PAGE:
The straw that broke Malpighiales' back

Ken Kinman kinman2 at YAHOO.COM
Tue Feb 3 12:56:43 CST 2004

      Although my angiosperm posts are mainly directed at the botanical community, I guess I should explain to the zoologists how I am approaching angiosperm phylogeny (and classification).  I generally approve of the APG's (Angiosperm Phylogeny Group's) approach, compared to the overly split classifications of Cronquist, Takhtajan, Thorne, Dahlgren, and Reveal.  However, in a few cases I think APG has gone overboard on some of their biggest "Orders" (and this probably alienates a lot of non-molecular botanists).  My goal has been to start with APG and reverse some of their overlumping, so that there will be at least one classification which bridges the vast gulf between those which are overlumped (APG) and the overly-split ones which many non-molecularists use.  Therefore I only list families in cases where my ordinal groupings differ from APG.

       As for the "Malpighialean" grouping in particular, it seems to be their worst case of overlumping (to the point it is probably paraphyletic or even polyphyletic), and I can only hope APG will split it even IF it is holophyletic (which I seriously doubt).  None of the characters listed at the Angiosperm Phylogeny Website (link below) for their "Malpighiales" seems particularly unique or helpful in supporting such a grouping.  The Cymothoe statement is false, since that genus also has hosts well outside of their Malpighiales (in the asterid Order Lamiales).

      I proposed what families I presently plan to include in each of the 5 separate Orders (Linales, Violales, Euphorbiales, Malpighiales, and Hypericales), and within that context I am examining characters that would group some of these to each other and to Orders outside of the "Malpighialean" grouping.  "Rosid" interrelationships are pretty obscure and messy (which is why I left those Orders uncoded in my classification here on taxacom last May; see archives), but I like a challenge so this is what I am directing my biological time towards right now.  My prediction is that the "Malpighialean" grouping will turn out to be a highly paraphyletic "grade" near the base of the Rosids, and that any molecular or morphological similarities in this "grade" as a whole are plesiomorphic.  We shall see.  Anyway, attempts to cram Rafflesiales into that already messy grouping was just too much for me to ignore the problem any longer.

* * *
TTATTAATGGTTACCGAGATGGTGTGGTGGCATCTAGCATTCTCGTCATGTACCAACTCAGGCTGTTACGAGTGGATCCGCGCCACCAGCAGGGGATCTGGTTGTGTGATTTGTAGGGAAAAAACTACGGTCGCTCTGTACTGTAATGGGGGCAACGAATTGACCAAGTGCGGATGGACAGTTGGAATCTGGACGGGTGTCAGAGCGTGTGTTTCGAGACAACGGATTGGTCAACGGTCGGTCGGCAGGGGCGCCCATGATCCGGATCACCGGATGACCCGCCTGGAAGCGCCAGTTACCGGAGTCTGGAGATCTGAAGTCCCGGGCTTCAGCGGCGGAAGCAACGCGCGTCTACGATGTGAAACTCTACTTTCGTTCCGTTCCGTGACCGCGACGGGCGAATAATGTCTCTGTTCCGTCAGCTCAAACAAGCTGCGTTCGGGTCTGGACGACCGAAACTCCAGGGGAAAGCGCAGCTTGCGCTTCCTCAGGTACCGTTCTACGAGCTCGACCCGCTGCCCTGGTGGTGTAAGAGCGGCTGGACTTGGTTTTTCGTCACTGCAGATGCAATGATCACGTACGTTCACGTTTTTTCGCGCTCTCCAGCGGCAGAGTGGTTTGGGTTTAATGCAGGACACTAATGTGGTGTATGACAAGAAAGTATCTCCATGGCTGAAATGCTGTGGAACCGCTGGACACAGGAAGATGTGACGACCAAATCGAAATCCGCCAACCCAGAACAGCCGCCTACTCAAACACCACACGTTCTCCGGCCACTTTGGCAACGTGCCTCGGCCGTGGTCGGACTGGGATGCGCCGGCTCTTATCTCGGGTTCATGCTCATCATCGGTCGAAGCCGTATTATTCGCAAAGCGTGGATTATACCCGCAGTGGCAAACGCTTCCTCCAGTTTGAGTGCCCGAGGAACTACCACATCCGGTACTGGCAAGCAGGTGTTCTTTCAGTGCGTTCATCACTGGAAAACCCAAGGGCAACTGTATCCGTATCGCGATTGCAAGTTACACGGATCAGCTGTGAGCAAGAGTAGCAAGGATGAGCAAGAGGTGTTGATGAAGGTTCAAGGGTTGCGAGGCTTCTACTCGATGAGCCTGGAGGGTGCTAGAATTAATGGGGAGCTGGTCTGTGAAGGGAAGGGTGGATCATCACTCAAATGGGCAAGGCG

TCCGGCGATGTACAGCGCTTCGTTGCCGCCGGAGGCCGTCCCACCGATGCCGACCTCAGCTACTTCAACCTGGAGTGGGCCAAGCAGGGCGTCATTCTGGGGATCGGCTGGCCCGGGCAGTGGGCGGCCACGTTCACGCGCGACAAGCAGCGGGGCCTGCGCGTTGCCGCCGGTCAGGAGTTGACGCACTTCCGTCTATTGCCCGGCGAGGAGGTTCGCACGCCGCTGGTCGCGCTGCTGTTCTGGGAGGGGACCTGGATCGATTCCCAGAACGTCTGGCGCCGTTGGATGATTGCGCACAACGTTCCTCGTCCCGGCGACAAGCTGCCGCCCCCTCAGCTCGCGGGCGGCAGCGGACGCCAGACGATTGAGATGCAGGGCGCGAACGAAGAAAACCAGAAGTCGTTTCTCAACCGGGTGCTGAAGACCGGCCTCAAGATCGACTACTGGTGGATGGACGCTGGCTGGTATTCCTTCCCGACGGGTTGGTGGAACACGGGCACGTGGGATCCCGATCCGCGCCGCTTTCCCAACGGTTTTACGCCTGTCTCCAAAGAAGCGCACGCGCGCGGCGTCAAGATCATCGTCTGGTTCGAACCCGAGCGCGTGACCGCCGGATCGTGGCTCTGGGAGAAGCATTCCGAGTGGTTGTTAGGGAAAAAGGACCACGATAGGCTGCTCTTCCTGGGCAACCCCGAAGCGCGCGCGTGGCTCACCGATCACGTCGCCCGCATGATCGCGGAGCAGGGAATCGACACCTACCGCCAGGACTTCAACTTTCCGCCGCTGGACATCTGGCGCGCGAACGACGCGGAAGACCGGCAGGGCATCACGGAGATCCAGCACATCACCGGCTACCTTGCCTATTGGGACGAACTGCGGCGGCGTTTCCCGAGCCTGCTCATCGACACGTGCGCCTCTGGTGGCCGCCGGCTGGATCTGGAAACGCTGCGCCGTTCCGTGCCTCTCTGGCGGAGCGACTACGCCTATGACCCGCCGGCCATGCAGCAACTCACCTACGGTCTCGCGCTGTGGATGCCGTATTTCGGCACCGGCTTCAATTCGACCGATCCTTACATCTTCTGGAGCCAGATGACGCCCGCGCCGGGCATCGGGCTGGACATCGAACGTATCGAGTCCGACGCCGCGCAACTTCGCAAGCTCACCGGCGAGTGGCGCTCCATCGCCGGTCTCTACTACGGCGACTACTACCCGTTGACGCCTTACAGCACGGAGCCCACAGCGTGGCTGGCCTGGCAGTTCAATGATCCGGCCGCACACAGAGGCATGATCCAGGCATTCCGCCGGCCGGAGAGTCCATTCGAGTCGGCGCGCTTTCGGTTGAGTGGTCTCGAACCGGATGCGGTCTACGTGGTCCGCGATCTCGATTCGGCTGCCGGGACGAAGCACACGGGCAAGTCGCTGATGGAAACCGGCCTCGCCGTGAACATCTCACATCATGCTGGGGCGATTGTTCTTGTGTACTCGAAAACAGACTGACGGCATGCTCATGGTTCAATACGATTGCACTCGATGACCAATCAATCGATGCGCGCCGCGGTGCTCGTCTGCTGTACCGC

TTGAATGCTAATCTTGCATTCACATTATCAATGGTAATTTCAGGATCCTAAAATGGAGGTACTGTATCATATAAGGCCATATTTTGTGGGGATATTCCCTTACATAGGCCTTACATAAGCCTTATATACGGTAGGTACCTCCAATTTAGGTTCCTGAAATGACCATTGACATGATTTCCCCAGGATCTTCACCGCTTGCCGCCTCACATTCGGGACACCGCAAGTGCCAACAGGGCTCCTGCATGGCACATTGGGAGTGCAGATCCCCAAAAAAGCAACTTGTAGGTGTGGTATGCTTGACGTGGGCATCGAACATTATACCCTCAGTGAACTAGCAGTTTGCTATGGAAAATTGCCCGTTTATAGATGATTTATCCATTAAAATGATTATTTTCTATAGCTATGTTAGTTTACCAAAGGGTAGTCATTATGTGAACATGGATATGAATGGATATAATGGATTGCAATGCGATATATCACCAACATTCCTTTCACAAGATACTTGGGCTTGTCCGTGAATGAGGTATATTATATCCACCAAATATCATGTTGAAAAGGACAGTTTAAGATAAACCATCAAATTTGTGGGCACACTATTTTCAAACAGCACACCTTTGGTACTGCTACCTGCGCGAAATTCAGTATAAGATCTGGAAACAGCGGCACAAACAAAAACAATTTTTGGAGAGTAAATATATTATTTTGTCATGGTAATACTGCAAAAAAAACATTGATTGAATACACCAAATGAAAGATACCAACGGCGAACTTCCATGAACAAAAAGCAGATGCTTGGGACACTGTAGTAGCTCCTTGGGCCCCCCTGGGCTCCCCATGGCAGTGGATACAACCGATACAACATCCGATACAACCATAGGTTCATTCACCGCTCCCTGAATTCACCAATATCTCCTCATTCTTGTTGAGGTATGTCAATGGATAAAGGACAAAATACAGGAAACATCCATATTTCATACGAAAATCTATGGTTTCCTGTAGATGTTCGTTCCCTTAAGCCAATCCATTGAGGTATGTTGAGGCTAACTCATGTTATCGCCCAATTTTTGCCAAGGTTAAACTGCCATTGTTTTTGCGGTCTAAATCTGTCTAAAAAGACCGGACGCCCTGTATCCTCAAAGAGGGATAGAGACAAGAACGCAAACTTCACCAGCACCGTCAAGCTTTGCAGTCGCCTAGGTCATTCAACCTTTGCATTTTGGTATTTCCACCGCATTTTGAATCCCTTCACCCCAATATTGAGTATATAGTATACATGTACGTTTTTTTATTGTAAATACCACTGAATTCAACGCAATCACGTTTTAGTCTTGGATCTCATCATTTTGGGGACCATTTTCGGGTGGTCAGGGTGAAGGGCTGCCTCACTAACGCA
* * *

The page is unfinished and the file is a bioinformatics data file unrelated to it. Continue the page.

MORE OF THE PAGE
-------- Cheers,
                           Ken Kinman
Link to Angiosperm Phylogeny Website:

More information about the Taxacom mailing list